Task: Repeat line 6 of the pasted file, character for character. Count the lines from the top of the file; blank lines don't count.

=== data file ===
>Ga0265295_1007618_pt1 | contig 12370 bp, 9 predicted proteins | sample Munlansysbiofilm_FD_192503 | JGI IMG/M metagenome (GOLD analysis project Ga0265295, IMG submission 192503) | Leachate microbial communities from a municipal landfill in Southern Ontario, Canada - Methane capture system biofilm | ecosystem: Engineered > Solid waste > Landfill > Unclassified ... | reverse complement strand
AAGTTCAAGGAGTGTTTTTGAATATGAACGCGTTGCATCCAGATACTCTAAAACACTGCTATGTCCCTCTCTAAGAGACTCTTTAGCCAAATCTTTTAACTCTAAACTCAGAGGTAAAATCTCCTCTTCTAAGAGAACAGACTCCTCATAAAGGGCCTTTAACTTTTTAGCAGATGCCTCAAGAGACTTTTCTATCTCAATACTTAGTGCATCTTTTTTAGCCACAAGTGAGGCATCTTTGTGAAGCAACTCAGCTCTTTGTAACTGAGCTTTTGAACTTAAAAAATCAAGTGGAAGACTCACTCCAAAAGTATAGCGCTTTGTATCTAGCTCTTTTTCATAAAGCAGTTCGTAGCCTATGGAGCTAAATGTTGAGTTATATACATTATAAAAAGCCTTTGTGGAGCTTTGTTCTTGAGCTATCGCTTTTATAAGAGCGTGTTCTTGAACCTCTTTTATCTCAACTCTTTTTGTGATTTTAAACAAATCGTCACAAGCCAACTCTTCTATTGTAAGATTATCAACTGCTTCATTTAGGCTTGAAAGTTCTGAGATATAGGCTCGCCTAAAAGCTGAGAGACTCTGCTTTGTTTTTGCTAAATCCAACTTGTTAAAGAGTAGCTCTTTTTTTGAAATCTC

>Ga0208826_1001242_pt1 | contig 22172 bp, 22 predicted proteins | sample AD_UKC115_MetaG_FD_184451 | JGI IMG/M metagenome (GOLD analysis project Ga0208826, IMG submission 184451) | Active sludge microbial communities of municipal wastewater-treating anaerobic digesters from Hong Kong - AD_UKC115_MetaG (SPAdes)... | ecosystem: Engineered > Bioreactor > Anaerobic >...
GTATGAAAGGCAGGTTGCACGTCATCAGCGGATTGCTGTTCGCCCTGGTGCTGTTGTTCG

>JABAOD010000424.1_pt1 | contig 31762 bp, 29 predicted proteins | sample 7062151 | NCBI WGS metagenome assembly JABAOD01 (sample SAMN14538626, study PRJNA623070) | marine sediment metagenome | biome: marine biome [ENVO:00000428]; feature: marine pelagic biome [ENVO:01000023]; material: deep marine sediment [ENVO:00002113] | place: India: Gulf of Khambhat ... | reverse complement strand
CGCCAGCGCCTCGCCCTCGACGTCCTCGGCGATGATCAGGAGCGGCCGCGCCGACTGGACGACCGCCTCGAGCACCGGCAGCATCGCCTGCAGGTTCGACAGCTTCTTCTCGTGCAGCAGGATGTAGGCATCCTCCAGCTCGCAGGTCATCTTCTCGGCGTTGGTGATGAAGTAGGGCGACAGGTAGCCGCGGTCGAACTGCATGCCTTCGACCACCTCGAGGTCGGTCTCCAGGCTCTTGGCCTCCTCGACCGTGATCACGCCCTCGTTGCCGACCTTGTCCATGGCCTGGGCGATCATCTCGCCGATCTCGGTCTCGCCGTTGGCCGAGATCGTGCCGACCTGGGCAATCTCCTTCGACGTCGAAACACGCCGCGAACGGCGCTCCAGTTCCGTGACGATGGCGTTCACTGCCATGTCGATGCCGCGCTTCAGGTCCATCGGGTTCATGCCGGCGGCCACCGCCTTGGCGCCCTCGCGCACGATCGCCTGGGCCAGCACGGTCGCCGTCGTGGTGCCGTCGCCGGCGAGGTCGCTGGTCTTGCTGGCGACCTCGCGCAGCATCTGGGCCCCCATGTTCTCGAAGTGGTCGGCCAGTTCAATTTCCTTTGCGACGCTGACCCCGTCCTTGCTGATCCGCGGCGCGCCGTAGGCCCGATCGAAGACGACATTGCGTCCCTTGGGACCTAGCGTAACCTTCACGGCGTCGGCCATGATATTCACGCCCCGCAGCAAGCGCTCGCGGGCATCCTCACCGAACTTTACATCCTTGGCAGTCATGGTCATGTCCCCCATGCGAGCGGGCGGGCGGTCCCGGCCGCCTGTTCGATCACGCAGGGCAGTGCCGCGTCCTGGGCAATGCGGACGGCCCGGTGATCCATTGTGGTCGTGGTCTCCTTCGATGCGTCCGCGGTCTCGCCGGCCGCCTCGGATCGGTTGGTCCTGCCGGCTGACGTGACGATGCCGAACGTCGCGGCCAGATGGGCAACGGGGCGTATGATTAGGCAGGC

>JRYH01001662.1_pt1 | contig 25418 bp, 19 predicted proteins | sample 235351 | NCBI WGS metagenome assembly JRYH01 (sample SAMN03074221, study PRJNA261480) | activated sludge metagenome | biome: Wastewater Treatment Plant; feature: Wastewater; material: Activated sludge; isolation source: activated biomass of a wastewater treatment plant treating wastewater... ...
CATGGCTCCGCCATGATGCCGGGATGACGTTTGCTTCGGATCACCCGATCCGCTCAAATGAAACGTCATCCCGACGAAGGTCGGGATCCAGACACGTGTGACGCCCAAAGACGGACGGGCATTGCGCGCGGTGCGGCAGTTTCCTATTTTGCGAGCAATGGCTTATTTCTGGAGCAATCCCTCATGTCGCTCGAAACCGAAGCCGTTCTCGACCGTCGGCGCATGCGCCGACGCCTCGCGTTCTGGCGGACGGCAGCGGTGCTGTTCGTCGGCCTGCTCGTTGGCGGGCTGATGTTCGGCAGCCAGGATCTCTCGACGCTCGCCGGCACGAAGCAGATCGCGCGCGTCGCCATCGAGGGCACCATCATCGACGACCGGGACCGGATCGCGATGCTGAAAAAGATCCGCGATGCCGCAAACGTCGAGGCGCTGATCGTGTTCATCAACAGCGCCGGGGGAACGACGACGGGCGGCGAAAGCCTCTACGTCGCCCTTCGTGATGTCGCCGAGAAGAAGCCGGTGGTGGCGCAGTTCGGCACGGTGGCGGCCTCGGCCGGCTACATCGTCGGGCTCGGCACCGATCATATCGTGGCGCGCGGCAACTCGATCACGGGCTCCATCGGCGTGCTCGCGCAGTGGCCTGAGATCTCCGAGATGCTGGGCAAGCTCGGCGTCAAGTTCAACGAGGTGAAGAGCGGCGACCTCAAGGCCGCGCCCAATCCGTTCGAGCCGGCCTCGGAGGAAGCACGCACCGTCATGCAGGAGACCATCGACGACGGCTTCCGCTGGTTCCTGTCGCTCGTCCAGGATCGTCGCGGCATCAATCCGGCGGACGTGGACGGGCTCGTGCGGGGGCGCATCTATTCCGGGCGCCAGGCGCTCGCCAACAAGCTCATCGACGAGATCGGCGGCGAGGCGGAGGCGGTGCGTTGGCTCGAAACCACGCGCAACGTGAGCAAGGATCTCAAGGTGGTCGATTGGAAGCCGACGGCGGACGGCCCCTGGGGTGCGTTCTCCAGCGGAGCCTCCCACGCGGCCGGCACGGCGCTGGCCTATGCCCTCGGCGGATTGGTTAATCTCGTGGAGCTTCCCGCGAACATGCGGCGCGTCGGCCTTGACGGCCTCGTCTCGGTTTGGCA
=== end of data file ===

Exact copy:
CGCCAGCGCCTCGCCCTCGACGTCCTCGGCGATGATCAGGAGCGGCCGCGCCGACTGGACGACCGCCTCGAGCACCGGCAGCATCGCCTGCAGGTTCGACAGCTTCTTCTCGTGCAGCAGGATGTAGGCATCCTCCAGCTCGCAGGTCATCTTCTCGGCGTTGGTGATGAAGTAGGGCGACAGGTAGCCGCGGTCGAACTGCATGCCTTCGACCACCTCGAGGTCGGTCTCCAGGCTCTTGGCCTCCTCGACCGTGATCACGCCCTCGTTGCCGACCTTGTCCATGGCCTGGGCGATCATCTCGCCGATCTCGGTCTCGCCGTTGGCCGAGATCGTGCCGACCTGGGCAATCTCCTTCGACGTCGAAACACGCCGCGAACGGCGCTCCAGTTCCGTGACGATGGCGTTCACTGCCATGTCGATGCCGCGCTTCAGGTCCATCGGGTTCATGCCGGCGGCCACCGCCTTGGCGCCCTCGCGCACGATCGCCTGGGCCAGCACGGTCGCCGTCGTGGTGCCGTCGCCGGCGAGGTCGCTGGTCTTGCTGGCGACCTCGCGCAGCATCTGGGCCCCCATGTTCTCGAAGTGGTCGGCCAGTTCAATTTCCTTTGCGACGCTGACCCCGTCCTTGCTGATCCGCGGCGCGCCGTAGGCCCGATCGAAGACGACATTGCGTCCCTTGGGACCTAGCGTAACCTTCACGGCGTCGGCCATGATATTCACGCCCCGCAGCAAGCGCTCGCGGGCATCCTCACCGAACTTTACATCCTTGGCAGTCATGGTCATGTCCCCCATGCGAGCGGGCGGGCGGTCCCGGCCGCCTGTTCGATCACGCAGGGCAGTGCCGCGTCCTGGGCAATGCGGACGGCCCGGTGATCCATTGTGGTCGTGGTCTCCTTCGATGCGTCCGCGGTCTCGCCGGCCGCCTCGGATCGGTTGGTCCTGCCGGCTGACGTGACGATGCCGAACGTCGCGGCCAGATGGGCAACGGGGCGTATGATTAGGCAGGC